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Augmented reality for fun using Nokia Imaging SDK filters

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{{Abstract|This article explains how to create interesting, fun and useful augmented reality apps with real-time filters using GART (Geo Augmented Reality Toolkit), one of the best open source geo augmented reality libraries out there, with the Nokia Imaging SDK on Windows Phone 8.}}  
{{Abstract|This article explains how to create interesting, fun and useful augmented reality apps with real-time filters using GART (Geo Augmented Reality Toolkit), one of the best open source geo augmented reality libraries out there, with the Nokia Imaging SDK on Windows Phone 8.}}  
{{Note|This is an entry in the [[Nokia Imaging and Big UI Wiki Competition 2013Q4]].}}
{{Note|This is an entry in the [[Nokia Imaging and Big UI Wiki Competition 2013Q4]].}}

Revision as of 19:10, 6 April 2014

Featured Article
06 Apr

This article explains how to create interesting, fun and useful augmented reality apps with real-time filters using GART (Geo Augmented Reality Toolkit), one of the best open source geo augmented reality libraries out there, with the Nokia Imaging SDK on Windows Phone 8.

Note.pngNote: This is an entry in the Nokia Imaging and Big UI Wiki Competition 2013Q4.

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Article Metadata
Code Example
Source file: GitHub
Tested with
SDK: Windows Phone 8.0 SDK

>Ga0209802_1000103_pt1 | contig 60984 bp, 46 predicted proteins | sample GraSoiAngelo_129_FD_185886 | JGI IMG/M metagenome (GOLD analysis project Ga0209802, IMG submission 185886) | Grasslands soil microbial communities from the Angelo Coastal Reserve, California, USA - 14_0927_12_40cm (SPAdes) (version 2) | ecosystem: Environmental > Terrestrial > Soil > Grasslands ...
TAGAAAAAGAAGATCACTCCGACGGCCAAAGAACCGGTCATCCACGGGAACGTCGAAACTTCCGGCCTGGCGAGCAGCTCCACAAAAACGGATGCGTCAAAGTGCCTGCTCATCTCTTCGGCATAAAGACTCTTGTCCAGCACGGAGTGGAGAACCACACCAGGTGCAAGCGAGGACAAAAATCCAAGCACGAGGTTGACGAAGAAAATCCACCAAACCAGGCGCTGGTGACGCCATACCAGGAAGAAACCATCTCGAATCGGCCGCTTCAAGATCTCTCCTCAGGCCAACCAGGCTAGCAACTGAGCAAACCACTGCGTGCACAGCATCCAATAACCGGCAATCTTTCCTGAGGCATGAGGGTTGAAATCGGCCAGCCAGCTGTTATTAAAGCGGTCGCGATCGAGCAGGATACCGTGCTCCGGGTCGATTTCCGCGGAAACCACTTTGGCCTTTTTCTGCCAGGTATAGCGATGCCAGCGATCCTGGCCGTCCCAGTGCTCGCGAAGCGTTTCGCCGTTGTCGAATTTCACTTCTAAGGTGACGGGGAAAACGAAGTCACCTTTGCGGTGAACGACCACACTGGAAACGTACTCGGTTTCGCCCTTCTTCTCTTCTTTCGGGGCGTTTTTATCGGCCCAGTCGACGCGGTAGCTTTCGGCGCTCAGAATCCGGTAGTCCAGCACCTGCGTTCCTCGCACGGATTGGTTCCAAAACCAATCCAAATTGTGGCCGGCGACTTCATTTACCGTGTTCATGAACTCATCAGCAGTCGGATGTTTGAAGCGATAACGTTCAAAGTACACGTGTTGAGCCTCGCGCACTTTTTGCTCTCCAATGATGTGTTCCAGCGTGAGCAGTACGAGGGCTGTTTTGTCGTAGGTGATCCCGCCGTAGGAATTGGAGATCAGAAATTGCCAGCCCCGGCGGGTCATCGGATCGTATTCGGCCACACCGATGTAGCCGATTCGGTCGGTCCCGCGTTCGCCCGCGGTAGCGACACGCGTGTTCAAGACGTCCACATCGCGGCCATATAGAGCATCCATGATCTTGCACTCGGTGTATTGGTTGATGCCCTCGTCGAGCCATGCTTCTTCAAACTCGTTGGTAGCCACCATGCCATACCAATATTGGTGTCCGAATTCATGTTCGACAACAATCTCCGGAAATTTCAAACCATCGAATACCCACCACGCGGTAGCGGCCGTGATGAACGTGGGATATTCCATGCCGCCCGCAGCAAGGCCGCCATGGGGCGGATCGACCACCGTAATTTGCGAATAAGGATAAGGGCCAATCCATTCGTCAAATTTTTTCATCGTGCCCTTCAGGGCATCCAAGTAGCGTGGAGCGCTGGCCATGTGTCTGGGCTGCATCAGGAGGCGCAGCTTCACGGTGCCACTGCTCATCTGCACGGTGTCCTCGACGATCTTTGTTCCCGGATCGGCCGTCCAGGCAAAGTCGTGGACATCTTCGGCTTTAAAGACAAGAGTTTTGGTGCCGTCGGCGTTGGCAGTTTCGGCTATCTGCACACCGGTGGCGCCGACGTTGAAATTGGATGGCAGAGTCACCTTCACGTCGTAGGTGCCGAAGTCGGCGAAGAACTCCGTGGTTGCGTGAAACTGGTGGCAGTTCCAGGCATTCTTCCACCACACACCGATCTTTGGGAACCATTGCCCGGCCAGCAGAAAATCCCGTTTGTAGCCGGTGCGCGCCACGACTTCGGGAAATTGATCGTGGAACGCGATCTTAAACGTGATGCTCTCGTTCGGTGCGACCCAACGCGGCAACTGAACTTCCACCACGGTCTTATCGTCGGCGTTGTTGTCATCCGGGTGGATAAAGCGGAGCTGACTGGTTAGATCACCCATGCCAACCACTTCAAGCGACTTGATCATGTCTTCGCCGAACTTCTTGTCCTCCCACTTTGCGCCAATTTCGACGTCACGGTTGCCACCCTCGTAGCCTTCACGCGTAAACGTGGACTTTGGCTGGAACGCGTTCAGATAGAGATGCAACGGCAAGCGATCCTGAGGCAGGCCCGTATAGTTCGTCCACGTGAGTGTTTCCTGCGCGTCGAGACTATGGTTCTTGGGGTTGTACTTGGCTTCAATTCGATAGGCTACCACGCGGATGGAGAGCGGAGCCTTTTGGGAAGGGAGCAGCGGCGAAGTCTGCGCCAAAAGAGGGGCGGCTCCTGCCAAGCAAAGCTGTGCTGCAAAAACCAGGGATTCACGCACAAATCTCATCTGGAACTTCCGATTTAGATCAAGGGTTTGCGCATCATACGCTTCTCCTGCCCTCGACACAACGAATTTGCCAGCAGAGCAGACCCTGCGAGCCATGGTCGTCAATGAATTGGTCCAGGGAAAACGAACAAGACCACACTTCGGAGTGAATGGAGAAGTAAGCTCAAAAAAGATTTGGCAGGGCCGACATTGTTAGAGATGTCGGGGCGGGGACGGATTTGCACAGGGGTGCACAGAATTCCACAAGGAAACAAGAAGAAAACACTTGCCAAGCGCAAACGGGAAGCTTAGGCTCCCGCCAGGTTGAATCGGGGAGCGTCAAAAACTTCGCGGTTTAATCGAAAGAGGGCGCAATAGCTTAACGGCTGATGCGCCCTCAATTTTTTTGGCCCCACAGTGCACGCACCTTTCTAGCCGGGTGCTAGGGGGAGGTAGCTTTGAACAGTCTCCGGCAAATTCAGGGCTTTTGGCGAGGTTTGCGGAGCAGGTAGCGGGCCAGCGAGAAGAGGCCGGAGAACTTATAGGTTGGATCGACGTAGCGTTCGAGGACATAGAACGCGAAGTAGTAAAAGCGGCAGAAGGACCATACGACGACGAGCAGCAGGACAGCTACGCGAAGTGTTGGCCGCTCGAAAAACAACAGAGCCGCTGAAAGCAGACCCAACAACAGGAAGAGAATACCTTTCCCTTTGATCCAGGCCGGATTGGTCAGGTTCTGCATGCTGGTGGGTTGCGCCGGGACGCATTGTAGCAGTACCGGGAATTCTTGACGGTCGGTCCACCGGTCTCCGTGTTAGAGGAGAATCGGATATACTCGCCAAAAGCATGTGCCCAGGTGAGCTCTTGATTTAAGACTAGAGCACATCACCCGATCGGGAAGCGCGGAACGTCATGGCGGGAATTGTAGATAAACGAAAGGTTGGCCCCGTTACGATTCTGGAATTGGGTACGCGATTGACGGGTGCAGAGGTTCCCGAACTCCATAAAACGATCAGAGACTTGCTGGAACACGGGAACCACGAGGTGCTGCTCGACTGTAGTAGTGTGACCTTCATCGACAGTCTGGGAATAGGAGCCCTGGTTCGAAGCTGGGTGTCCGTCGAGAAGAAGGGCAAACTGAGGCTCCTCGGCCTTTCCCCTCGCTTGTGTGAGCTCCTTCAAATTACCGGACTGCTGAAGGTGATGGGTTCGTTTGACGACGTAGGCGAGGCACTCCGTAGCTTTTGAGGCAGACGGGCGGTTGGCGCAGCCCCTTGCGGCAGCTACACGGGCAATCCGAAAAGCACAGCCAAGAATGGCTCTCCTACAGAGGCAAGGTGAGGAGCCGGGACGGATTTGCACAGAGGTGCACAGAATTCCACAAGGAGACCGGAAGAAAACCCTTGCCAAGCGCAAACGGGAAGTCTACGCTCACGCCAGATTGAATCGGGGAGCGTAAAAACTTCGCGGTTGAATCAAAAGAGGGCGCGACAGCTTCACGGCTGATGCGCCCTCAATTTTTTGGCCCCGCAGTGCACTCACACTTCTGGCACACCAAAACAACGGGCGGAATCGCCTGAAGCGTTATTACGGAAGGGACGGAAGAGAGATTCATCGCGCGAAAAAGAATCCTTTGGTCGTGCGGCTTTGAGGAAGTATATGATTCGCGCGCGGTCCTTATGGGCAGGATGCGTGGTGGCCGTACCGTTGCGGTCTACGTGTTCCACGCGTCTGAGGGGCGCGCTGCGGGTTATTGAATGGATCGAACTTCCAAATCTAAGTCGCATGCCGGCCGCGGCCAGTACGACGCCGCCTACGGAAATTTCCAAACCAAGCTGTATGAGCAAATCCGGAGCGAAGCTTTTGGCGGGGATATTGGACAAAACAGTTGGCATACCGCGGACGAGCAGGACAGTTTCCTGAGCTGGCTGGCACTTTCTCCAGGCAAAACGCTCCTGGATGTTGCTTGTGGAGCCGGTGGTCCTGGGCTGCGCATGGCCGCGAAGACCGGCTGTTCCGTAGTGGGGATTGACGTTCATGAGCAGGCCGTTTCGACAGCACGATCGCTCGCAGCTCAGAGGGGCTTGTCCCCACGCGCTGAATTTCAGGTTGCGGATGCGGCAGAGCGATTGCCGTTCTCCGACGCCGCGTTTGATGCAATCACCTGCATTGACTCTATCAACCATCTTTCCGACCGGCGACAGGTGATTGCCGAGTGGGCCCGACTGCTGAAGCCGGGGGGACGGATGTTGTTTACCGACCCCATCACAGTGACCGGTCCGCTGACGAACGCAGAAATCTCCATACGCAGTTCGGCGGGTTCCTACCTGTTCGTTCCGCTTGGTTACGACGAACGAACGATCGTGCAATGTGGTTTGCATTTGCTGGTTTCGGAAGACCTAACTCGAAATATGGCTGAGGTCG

Devices(s): Nokia Lumia 920
Windows Phone 8
Dependencies: GART (AR.ForFun) toolkit, Nokia Imaging SDK 1.0
Platform Security
Created: igrali (14 Dec 2013)
Last edited: kiran10182 (06 Apr 2014)



Augmented Reality takes a live, real-time view of the real world, and overlays (augments) it with computer-generated elements, such as graphics and sound, to give it more meaning. The idea of augmented reality is more than a hundred years old. However, to date we have only scratched the surface of augmented reality possibilities. Five years from now, you could be driving your car, while viewing information about road conditions, navigation, and oncoming pedestrians and animals crossing the road in low light conditions, all laid out nicely on your windshield. Or in the medical world, a surgeon could wear special glasses that let her overlay different types of images over a patient’s body during surgery, giving her access to up to date and relevant information about the patient at all times.

Writing augmented reality apps

To implement augmented reality in a mobile application, you would generally usually take a view of the world; often from a camera image, and overlay it with information about the contents of the image.

Note.pngNote: Getting camera frames is easy with Windows Phone APIs, but this topic is beyond the scope of the article and has been described many times before. You can find more details about how to do this in the 'See Also' section.

Once you have a camera image, you overlay it with user interface elements that are related to the image. This might be XAML controls, a simple TextBlock, or even something more complex.

The way we decide what to show and where to show it, and also what to hide, depends on the type of augmented reality app we develop.